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Effluent Treatment Process in Garment Manufacturing

Importance, merits, de-merits, techniques, technologies used in Textile Effluent Treatment Plants (ETP)

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The textile industry is one of the leading sectors in the economy as it contributes to total industrial production. The untreated textile wastewater can cause rapid depletion of dissolved oxygen if it is directly discharged into the surface water sources due to its high BOD value. The effluents with high levels of BOD and COD values are highly toxic to biological life.

The high alkalinity and traces of chromium which is employed in dyes adversely affect the aquatic life and also interfere with the biological treatment processes. The quality of such effluent can be analyzed by their physicochemical and biological analysis. Monitoring of the environmental parameters of the effluent would allow having, at any time, a precise idea on performance evaluation of ETP and if necessary, appropriate measures may be undertaken to prevent adverse impact on the environment. The obtained results will be very much useful in the identification and rectification of operational and maintenance problems and they can be also utilized to establish methods for improvement.


Categorization of Waste Generated in Textile Industry:

Textile waste is broadly classified into four categories, each having characteristics that demand different pollution prevention and treatment approaches.

  1. Hard to Treat Wastes

    This category of waste includes those that are persistent, resist treatment, or interfere with the operation of waste treatment facilities. Non-biodegradable organic or inorganic materials are the chief sources of wastes, which contain color, metals, phenols, certain surfactants, toxic organic compounds, pesticides, and phosphates. The chief sources are:

    • Colour & metal à dyeing operation
    • Phosphates à preparatory processes and dyeing
    • Non-biodegradable organic materials à surfactants
    • Since these types of textile wastes are difficult to treat, the identification and elimination of their sources are the best possible ways to tackle the problem. Some of the methods of prevention are chemical or process substitution, process control, optimization recycle/reuse, and better work practices.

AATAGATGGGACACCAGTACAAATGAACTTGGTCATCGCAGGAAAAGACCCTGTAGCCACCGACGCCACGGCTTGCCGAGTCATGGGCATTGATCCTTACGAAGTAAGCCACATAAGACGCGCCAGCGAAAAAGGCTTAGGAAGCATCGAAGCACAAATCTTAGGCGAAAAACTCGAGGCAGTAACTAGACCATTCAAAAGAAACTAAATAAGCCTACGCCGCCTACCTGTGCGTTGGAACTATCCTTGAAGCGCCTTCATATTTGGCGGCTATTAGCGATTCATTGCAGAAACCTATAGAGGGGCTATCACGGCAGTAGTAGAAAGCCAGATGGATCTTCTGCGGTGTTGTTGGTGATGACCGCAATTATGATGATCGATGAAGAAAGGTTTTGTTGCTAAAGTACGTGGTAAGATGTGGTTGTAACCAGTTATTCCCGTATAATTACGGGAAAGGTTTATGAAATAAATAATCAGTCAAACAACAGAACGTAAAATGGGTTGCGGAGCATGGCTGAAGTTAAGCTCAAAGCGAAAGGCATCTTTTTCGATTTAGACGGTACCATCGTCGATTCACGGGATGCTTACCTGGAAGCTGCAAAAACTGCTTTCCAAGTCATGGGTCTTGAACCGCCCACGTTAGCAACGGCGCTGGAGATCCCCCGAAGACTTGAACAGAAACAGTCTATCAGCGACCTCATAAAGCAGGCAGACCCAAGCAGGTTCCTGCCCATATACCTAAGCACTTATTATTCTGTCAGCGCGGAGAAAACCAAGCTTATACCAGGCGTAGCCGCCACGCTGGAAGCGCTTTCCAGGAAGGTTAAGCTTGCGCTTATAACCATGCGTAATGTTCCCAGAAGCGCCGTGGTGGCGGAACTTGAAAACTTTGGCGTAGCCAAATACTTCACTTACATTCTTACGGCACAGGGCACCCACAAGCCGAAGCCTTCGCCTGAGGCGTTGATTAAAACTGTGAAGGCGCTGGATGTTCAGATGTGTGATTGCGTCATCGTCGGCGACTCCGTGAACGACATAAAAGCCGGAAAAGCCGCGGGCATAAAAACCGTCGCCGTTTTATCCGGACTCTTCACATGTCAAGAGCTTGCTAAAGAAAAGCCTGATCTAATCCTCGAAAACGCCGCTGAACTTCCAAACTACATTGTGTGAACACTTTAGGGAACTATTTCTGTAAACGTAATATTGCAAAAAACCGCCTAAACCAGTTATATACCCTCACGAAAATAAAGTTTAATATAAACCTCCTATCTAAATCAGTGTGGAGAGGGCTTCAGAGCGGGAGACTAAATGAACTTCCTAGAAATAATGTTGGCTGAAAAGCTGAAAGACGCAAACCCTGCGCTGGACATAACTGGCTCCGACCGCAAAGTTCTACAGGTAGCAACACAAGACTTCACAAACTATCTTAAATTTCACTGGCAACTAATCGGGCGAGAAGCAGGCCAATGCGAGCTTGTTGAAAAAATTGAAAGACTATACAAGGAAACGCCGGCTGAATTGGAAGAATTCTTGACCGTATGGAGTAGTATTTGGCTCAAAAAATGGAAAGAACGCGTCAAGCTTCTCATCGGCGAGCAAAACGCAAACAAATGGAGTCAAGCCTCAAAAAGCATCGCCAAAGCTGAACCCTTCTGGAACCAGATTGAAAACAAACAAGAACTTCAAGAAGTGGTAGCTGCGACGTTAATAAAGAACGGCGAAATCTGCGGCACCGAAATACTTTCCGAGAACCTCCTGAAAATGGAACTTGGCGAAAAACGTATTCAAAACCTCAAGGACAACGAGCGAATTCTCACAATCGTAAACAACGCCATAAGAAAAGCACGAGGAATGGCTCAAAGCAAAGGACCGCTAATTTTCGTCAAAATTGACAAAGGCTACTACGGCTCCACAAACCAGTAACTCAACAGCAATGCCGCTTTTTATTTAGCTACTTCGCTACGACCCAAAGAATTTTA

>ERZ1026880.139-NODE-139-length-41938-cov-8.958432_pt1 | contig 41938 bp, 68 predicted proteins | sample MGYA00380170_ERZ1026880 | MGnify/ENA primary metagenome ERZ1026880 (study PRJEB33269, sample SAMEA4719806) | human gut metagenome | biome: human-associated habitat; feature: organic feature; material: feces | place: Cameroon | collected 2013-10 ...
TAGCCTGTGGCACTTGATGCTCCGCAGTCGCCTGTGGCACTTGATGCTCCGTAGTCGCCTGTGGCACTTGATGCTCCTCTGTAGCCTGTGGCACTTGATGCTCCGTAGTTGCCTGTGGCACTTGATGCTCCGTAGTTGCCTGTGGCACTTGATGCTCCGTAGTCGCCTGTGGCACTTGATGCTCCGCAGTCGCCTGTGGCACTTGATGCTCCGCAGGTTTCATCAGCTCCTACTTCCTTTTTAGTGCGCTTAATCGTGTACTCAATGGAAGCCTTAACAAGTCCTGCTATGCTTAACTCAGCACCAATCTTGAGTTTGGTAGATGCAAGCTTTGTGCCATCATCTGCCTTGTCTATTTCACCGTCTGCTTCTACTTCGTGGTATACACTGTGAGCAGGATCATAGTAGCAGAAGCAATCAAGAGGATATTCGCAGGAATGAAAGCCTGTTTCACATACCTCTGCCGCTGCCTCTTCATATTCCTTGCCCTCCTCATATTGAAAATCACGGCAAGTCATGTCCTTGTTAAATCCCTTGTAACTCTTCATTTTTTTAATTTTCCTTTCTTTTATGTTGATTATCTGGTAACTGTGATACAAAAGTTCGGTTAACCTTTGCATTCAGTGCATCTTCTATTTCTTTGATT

2. Hazardous or Toxic Wastes

    These wastes are a subgroup of hard-to-treat wastes. But, owing to their substantial impact on the environment, they are treated as a separate class. In textiles, hazardous or toxic wastes include metals, chlorinated solvents, non-biodegradable or volatile organic materials. Some of these materials often are used for non-process applications such as machine cleaning.

  3. High Volume Wastes

    The large volume of wastes is sometimes a problem for the textile processing units. The most common large-volume wastes include:

    • The high volume of wastewater
    • Wash water from preparation and continuous dyeing processes and alkaline wastes from preparatory processes
    • Batch dye waste containing large amounts of salt, acid, or alkali
    • These wastes sometimes can be reduced by recycling or reuse as well as by process and equipment modification.
  4. Dispersible Wastes

    The following operations in the textile industry generate highly dispersible waste:

    • The waste stream from continuous operation (e.g. preparatory, dyeing, printing, and finishing)
    • Print paste (printing screen, squeeze and drum cleaning) Lint (preparatory, dyeing and washing operations)
    • Foam from coating operations Solvents from machine cleaning
    • Still bottoms from solvent recovery (dry cleaning operation)
    • Batch dumps of unused processing (finishing mixes)



  • The presence of color in the wastewater is one of the main problems in textile
  • Colors are easily visible to human eyes even at very low concentrations. Hence, color from textile wastes carries significant aesthetic
  • Most of the dyes are stable and has no effect of light or oxidizing
  • They are also not easily degradable by the conventional treatment
  • Removal of dyes from the effluent is a major problem in most textile

Dissolved Solids:

  • Dissolved solids contained in the industry effluents are also a critical paremeters
  • The use of common salt and Glauber salt in processes directly increase the total dissolved solids (TDS) level in the effluent.
  • TDS are difficult to be treated with conventional treatment systems
  • Disposal of high TDS bearing effluents can lead to an increase in TDS of groundwater and surface water

Toxic Metals